Enter Andrew Cashner

In the previous episode of the Carlos Silva Chronicles, our hero exited stage left, no doubt brooding over his dramatic return. Meanwhile, in the stead of our intrepid and silver-tongued protagonist, a young and handsome right-hander — a prospect highly touted, mysterious and oft-cloaked in shadows — has emerged. Enter Andrew Cashner.

Having won the spring’s now-contested fifth starter competition (“It’s a farce!” cries our hero), the youthful Cashner now aims to prove he can begin and maintain a career as a Large League starter on the 2011 Cubs roster and avoid the scouts’ runic portents of a transition to the bullpen.

What Cashner Has Did
Over the last two years, Andrew made many a minor leaguer reconsider occupation changes. Whilst starting games ranging from High- to Triple-A, Cashner nary a once touched a 3.50 Fielding Independent Pitching (FIP):

FIPs Thru Time
2009: 3.18 (A+, 42 IP)
2009: 3.29 (AA, ~58 IP)
2010: 2.31 (AA, 36 IP)
2010: 2.01 (AAA, 21 IP)

Then, in what we can assume was only a response to complaints from Triple-A hitters, Jim Hendry invited the Cashner to join the Cubs Triumvirate of Doom — perhaps the most elite, top-heavy bullpen in the non-competitive world.

However, Cashner failed in the short run to fulfill his Watchers’ prophecies, offering a less-than-epic 4.80 ERA and 5.02 FIP during 54.1 innings. Wise Sabermagicians and Fanatic Graphers will know well that relievers’ numbers spin yarns and untruths more than most, and Cashner’s numbers in relief likewise belie the facts.

Consider the nights of July 27th and 30th. On those nights, Cashner made two appearances, allowing an even six earned runs in both — retiring only four batters on the 27th and no batters on 30th. Whatever it was on these two consecutive appearances — perhaps a fly in Cashner’s grits, a ominous alignment of heavenly bodies, or a nagging case of Scott Schoeneweis — but Cashner pitched like a turd.

If we remove those two star-crossed nights from the record (CAUTION: Do not attempt!), then we find a very different impression:

2010 in reality: 5.03 FIP, 4.80 ERA, 54.1 IP
2010 in pretends: 3.99 FIP, 2.89 ERA, 53.0 IP

We can see those two nights were certainly out of character with Cashner, and, when we cover them with our greasy, pudgy thumbs, we see the young, highly-touted prospect we anticipated to find. A ~4.00 FIP in relief isn’t necessarily shiny, but for a (then) 23-year-old rookie who had just completed a barnstorming tour of the minor leagues, it’s more than satisfactory (and much closer to his 2010 xFIP).

What Cashner’s About’a Do
Most projections systems expect Cashner to start in the 4.20 to 4.50 FIP and ERA range, lobbing close to 150 innings as a starter — putting him in the respectable 1.6 to 2.2 WAR range. However, this is a man who utterly embarrassed minor leagues that were on average one to two years older than him. Does it sound unreasonable for him to outplay Paul Maholm (4.05 FIP since 2008)? No.

The problem with Cashner, as any nearby scout will tell you, is his lack of an arsenal. Consider the pitches he employed in 2010:

Cashner's Pitches

Cashner did not precisely offer a clinic on pitch selection, but coming out of relief (as well as throwing your heater comfortably in 96-mph range) affords that kind of one dimensionality.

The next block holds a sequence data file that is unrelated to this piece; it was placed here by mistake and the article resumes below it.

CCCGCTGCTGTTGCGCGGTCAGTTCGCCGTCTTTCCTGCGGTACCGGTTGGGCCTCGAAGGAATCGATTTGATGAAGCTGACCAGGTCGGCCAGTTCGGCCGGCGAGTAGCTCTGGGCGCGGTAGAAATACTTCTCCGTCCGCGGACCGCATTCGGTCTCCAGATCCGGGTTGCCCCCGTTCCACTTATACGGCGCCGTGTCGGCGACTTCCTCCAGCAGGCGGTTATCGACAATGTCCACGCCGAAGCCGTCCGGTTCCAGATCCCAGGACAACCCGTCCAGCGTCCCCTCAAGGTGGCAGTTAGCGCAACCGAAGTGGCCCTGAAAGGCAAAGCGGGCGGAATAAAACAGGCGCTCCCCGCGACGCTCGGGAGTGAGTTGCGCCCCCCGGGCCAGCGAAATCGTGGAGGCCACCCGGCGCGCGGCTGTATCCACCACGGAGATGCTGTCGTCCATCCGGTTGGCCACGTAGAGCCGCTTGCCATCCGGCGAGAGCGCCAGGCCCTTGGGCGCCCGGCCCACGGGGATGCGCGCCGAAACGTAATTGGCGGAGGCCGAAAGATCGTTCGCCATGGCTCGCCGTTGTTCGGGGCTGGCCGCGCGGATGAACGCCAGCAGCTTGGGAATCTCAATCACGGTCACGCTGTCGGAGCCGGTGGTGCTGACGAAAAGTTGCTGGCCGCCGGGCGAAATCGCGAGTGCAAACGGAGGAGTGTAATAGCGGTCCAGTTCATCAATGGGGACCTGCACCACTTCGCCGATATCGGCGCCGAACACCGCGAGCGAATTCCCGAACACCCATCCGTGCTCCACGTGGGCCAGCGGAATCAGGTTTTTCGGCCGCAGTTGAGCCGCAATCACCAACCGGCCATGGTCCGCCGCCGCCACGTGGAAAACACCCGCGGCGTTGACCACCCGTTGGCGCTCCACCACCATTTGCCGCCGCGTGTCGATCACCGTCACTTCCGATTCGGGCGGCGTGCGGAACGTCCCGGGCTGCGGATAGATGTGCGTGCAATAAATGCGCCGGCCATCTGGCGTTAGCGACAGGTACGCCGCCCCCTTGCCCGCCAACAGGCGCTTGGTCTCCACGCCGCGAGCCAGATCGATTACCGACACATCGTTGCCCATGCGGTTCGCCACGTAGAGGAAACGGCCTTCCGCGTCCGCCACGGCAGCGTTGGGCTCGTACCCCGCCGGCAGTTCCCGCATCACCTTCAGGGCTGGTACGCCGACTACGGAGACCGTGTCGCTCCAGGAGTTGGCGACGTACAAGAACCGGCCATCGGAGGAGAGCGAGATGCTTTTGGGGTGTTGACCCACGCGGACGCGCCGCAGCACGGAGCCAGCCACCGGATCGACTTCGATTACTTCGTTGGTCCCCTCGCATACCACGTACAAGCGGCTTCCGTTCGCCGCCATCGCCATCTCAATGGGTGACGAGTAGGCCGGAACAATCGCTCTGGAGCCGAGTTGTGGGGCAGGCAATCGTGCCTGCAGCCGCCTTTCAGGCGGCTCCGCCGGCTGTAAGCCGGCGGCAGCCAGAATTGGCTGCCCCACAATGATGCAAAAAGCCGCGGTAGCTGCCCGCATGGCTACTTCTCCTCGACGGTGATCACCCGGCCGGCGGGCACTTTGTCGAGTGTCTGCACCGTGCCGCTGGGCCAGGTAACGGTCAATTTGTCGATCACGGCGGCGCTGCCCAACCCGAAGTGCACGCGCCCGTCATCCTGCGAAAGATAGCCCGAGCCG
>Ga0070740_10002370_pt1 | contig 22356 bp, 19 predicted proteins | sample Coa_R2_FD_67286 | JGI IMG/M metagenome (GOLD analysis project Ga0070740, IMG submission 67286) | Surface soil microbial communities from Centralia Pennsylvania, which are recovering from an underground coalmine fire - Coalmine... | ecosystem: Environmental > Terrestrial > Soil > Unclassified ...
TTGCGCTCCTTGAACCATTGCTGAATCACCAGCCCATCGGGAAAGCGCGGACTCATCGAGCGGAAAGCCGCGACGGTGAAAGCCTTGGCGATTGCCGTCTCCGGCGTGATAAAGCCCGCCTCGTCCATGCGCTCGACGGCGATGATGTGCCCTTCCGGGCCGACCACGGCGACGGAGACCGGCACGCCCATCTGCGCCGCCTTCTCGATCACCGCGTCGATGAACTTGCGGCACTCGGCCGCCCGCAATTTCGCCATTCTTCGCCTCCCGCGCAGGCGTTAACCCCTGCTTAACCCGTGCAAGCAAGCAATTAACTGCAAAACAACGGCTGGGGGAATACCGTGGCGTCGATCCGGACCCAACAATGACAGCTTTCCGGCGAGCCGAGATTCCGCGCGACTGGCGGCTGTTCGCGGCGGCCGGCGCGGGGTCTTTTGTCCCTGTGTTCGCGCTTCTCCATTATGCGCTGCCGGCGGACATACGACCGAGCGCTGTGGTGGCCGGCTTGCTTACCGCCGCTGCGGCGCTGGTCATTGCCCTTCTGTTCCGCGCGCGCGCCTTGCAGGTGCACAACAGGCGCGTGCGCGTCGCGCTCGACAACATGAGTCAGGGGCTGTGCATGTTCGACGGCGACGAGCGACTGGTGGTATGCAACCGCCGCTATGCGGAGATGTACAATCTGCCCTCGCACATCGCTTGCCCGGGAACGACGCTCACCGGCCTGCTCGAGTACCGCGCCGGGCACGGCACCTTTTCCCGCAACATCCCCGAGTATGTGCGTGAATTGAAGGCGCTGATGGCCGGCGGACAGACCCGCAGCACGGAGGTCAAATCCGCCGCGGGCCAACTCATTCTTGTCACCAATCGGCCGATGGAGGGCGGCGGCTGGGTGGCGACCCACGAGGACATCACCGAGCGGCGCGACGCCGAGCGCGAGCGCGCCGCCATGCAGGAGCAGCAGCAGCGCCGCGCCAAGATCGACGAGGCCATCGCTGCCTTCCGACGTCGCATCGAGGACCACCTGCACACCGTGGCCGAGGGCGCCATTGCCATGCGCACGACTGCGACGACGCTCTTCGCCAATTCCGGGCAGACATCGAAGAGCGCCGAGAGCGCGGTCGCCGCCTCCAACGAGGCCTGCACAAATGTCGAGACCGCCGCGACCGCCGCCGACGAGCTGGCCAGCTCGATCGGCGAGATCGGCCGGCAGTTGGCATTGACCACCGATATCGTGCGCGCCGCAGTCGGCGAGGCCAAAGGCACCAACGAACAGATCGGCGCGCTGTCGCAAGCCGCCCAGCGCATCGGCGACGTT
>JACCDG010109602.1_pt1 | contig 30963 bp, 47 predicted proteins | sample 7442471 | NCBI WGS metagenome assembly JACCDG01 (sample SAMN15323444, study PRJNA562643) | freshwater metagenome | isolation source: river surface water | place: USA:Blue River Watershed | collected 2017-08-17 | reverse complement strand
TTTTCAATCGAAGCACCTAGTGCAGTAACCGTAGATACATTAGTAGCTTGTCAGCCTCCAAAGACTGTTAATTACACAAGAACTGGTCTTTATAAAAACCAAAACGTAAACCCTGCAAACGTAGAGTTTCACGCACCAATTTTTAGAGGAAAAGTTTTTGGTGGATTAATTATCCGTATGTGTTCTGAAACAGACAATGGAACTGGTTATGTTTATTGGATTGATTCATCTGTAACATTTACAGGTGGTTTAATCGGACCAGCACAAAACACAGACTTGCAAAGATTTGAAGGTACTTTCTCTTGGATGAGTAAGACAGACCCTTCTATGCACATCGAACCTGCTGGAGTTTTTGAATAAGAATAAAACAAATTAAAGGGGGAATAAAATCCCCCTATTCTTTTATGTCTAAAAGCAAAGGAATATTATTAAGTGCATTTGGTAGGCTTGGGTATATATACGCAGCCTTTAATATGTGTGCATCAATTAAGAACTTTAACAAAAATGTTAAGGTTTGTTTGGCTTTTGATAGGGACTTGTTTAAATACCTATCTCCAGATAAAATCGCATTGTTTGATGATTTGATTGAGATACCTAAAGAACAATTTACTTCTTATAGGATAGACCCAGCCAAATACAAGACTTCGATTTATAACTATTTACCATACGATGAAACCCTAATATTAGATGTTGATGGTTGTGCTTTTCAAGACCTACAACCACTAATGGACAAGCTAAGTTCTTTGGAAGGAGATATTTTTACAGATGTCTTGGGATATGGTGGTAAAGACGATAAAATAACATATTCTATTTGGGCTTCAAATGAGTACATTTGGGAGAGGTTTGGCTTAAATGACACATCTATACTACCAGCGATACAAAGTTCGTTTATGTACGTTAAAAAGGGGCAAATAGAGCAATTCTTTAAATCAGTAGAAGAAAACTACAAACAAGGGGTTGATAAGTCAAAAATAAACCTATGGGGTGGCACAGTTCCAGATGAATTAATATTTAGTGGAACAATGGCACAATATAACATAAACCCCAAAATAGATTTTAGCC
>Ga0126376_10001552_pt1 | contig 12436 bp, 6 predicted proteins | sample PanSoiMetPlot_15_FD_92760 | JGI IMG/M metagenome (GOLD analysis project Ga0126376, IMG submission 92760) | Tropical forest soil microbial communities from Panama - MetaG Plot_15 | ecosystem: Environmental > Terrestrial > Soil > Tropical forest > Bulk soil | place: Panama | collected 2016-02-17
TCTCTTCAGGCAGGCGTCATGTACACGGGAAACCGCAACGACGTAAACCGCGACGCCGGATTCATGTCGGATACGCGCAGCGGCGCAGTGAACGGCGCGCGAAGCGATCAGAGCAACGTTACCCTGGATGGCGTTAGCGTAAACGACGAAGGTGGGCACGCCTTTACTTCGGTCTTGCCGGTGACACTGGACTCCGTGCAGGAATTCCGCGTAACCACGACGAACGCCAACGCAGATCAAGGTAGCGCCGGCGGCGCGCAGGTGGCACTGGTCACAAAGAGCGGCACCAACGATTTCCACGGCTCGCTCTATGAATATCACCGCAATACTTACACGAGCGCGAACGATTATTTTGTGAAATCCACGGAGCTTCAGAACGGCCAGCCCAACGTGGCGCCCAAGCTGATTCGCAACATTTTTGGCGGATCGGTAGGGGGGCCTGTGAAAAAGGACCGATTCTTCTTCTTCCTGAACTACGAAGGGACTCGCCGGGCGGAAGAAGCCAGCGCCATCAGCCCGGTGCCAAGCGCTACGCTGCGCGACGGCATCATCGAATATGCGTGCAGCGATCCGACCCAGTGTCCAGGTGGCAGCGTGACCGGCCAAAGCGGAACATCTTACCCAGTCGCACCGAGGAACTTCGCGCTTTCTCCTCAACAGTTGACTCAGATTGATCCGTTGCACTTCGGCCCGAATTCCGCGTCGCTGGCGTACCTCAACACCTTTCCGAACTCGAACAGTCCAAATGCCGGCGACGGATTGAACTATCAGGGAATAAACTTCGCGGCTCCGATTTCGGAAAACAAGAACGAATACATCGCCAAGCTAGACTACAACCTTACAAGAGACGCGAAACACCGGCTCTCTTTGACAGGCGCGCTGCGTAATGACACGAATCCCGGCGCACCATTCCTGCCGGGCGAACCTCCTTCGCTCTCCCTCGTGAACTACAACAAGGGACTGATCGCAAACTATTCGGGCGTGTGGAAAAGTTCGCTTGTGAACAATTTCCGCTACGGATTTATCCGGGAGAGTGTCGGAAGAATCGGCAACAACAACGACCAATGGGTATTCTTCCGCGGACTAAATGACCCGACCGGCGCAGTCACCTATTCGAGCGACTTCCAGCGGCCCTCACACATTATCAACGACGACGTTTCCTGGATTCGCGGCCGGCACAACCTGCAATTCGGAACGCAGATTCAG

Keys For Cashner to Cash In
For Cashner to be the awesome this year, he needs to:

    master his change. Possessing a changeup 10 mph slower than his sizzling fastball would equalize the lefties who fared well against him last year. His slider already makes righties cry, but a strong change could spell doom and despair for both hands.
    keep it fielding independent. Cashner certainly has the potential to repeat — if not beat — his ~8 K/9 from last year, and he’d be wise to do so. With the exception of possibly Darwin Barney or Jeff Baker, the Cubs fielders are neither glove mavens nor short-toothers. Over recent years, UZR reports the Cubs fielding has not been fantastic, and has only declined with the likewise aging of its sluggers.
    hit some home runs. If Cashner cares about his wins, he’s going to need to help an otherwise unspectacular Cubs offense cross the plate e’ry now and then.

The Cubs newest star has an excellent opportunity before him, playing on a mediocre club teetering on the cusp of playoff hopes. If he wants to step out of the shrouding shadows and become the game’s next young star, he’s got every chance to do so in 2011.



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Bradley writes for FanGraphs and The Hardball Times. Follow him on Twitter @BradleyWoodrum.


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Telo
Guest
Telo
5 years 5 months ago

Hahaha. Loved it. Really nice read.

(Minor correction: you wrote “2011 in pretends”, instead of 2010)

Carson Cistulli
Editor
Member
5 years 5 months ago

Fixed!

JohnnyComeLately
Guest
JohnnyComeLately
5 years 5 months ago

Well written. I enjoyed this a lot!

Rice Cube
Guest
Rice Cube
5 years 5 months ago

Brad, in the next iteration of this article might I suggest that you Photoshop Cashner’s head onto Bruce Lee’s body and call it “Enter the Luck Dragon”…great job as always.

Doug
Guest
Doug
5 years 5 months ago

This was filled to the brim with hilarity. And also truth. I love Cashner, I fully expect him to do well. His last spring start didn’t go well at the beginning, but my God if his change-up looks as good as it did during that start then it will absolutely not be a problem this year. It was Harden-esque.

Steve-0
Guest
Steve-0
5 years 5 months ago

What?!? A semi-upbeat article regarding the Cubs on Fangraphs…Excuse me whilst I go shit a purple twinkie.